Today (April 24, 2020): April 2020 luxury travel news.
Every last Friday of the month, you can read my news round-up of what’s happening in the world of luxury travel and aviation. In this issue:
- United Airlines implements social distancing on its flights
- TAP Air Portugal announces four new routes
- Virgin Australia and Air Mauritius go in voluntary administration
- Is the end near for South African Airways?
- Austrian Airlines dramatically reduces its fleet size
- New Economy Class seats might be introduced in the post-COVID-19 era
- Social distancing will end era of cheap air travel, industry warns
- Marriott launches new internal platform to promote hotel cleanliness
- Philippine Airlines launches designer cabin crew uniforms with PPE
- Thai Airways is on the brink of collapse
1. United Airlines implements social distancing on its flights
United Airlines is joining a growing list of airlines (e.g. Delta, Emirates) to implement additional, temporary changes to promote social distancing in the air and on the ground, in an effort to minimize contact between passengers and cabin crew amid the coronavirus pandemic. The new changes – which will remain in place until May 31 – include:
- Limiting seat selections in all cabins, so passengers won’t be able to select seats next to each other or middle seats where available.
- Alternating window and aisle seats when seats are in pairs.
- Boarding fewer customers at a time to allow for more distance during the boarding process.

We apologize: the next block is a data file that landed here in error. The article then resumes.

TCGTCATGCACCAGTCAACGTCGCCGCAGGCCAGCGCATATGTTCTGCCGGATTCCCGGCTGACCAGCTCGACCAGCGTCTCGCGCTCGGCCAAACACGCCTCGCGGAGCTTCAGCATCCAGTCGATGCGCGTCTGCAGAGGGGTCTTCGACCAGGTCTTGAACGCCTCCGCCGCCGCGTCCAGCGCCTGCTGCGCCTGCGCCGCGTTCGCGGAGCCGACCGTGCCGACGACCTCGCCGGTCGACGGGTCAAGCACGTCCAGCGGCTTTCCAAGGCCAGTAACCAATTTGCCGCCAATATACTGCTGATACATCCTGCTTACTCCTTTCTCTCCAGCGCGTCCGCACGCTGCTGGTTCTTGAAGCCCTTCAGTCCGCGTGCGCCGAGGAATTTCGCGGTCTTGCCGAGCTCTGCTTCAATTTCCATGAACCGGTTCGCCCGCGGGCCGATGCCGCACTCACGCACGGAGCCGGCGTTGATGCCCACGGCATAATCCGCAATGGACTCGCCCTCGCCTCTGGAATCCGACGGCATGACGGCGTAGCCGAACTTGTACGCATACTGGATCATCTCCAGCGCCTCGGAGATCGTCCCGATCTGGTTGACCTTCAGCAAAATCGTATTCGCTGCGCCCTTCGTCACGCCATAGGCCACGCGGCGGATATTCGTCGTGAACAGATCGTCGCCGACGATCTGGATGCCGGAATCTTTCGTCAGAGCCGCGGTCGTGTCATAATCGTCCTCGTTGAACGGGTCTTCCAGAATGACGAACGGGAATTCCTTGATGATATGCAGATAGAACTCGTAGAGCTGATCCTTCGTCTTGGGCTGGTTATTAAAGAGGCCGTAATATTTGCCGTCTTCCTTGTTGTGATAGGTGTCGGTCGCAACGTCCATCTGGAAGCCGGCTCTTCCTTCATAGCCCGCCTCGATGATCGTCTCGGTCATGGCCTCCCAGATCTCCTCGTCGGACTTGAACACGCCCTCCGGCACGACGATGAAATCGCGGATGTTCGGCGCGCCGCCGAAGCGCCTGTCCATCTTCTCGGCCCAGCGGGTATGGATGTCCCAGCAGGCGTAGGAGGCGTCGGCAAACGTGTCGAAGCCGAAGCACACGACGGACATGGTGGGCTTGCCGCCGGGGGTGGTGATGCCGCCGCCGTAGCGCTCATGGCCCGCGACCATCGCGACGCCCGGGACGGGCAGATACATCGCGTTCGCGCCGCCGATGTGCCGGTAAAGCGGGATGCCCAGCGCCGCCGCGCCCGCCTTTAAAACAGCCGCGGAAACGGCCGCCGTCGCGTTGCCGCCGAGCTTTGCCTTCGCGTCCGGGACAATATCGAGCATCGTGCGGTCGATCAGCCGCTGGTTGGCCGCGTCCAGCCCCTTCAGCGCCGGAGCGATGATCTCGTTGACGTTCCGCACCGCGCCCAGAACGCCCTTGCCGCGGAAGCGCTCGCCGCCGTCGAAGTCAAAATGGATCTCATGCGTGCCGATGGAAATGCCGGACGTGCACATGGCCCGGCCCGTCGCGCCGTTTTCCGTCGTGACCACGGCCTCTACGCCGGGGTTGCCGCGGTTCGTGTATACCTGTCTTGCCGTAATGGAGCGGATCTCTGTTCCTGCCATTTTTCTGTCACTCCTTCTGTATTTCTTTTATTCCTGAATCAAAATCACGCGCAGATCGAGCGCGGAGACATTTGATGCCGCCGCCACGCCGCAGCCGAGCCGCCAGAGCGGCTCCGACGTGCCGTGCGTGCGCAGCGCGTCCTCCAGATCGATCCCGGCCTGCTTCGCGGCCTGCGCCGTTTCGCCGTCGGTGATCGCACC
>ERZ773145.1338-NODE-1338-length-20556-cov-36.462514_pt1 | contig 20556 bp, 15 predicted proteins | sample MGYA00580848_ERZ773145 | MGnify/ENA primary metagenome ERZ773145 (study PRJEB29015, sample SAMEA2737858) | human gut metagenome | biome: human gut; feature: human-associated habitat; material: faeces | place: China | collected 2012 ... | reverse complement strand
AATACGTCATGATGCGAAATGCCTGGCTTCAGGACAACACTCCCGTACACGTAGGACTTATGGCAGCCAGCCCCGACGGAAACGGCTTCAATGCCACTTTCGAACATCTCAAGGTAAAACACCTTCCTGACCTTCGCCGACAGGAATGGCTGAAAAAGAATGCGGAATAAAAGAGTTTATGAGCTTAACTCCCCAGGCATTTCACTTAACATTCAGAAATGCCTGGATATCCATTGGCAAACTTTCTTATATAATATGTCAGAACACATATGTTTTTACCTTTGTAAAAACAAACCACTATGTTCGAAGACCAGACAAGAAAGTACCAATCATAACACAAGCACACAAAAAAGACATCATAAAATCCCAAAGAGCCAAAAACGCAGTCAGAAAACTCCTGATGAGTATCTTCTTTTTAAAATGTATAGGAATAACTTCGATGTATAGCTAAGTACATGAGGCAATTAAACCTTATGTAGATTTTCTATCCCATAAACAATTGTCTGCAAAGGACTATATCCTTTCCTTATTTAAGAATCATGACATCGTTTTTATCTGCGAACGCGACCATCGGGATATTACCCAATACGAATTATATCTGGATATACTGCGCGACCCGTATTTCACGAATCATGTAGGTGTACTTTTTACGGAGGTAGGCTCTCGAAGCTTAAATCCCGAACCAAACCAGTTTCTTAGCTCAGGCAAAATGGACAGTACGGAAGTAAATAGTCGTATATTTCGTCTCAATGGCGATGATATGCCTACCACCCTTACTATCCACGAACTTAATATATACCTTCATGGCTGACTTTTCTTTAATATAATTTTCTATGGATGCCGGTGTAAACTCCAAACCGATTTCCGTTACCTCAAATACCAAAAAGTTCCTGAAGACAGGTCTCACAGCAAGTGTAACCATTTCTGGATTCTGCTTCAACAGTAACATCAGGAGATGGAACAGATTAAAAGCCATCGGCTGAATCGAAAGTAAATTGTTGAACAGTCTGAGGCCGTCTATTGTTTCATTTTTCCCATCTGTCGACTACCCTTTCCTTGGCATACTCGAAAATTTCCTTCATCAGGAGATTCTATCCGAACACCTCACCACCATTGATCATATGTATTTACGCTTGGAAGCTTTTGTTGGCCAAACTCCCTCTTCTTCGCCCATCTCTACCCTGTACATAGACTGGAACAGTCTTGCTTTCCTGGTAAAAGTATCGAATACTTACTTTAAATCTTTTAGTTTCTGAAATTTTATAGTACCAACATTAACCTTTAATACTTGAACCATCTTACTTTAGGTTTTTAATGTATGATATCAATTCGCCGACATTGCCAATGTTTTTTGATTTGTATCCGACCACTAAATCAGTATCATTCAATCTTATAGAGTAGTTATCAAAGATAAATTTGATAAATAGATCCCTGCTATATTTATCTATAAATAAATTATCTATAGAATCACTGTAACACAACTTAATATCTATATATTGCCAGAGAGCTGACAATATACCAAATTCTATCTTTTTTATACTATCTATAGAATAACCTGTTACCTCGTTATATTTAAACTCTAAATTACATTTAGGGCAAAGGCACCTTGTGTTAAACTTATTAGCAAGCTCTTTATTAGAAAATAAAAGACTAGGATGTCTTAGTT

- Spacing out passengers during boarding to minimize crowding in the gate area and on the jet bridge.
- Processing complimentary premier upgrades in priority order at the gate before departure.
United said it would “continue to evaluate how best to proceed given the fluidity of the current situation”, and would follow CDC guidance. The carrier has a page on its website detailing what it is doing to keep customers and employees safe during the COVID-19 pandemic.
2. TAP Air Portugal announces four new routes
You wouldn’t expect many airlines to be loading new flights into the schedule right now, but that is exactly what TAP Air Portugal has done, hereby creating a somewhat positive mood in the aviation market during these hard times. While other airlines are reducing their number of routes, Portugal’s flagship carrier – which has grown significantly in recent years – is continuing to expand its offerings. The airline’s latest route announcement includes Toronto in Canada, Cancun in Mexico, Cape Town in South Africa, and Agadir in Morocco:
- TAP Air Portugal will offer four weekly flights from Lisbon to Agadir. These flights will be operated by small turboprop ATR-72-600’s of its subsidiary TAP Express.
- The new flights from Lisbon to Cancun will start thrice weekly. Every Tuesday, Thursday and Saturday, TAP Air Portugal will operate with an Airbus A330-900neo from Lisbon to the Mexican holiday destination.